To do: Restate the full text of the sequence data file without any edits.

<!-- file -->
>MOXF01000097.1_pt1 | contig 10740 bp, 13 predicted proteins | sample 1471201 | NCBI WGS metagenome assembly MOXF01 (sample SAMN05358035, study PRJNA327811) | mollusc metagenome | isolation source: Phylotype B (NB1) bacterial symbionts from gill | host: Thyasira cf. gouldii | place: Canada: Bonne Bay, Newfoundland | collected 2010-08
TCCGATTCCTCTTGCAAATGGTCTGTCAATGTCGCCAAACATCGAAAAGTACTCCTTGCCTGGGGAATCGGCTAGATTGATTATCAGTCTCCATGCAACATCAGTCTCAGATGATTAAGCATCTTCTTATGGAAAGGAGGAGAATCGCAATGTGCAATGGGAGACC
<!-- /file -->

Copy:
>MOXF01000097.1_pt1 | contig 10740 bp, 13 predicted proteins | sample 1471201 | NCBI WGS metagenome assembly MOXF01 (sample SAMN05358035, study PRJNA327811) | mollusc metagenome | isolation source: Phylotype B (NB1) bacterial symbionts from gill | host: Thyasira cf. gouldii | place: Canada: Bonne Bay, Newfoundland | collected 2010-08
TCCGATTCCTCTTGCAAATGGTCTGTCAATGTCGCCAAACATCGAAAAGTACTCCTTGCCTGGGGAATCGGCTAGATTGATTATCAGTCTCCATGCAACATCAGTCTCAGATGATTAAGCATCTTCTTATGGAAAGGAGGAGAATCGCAATGTGCAATGGGAGACC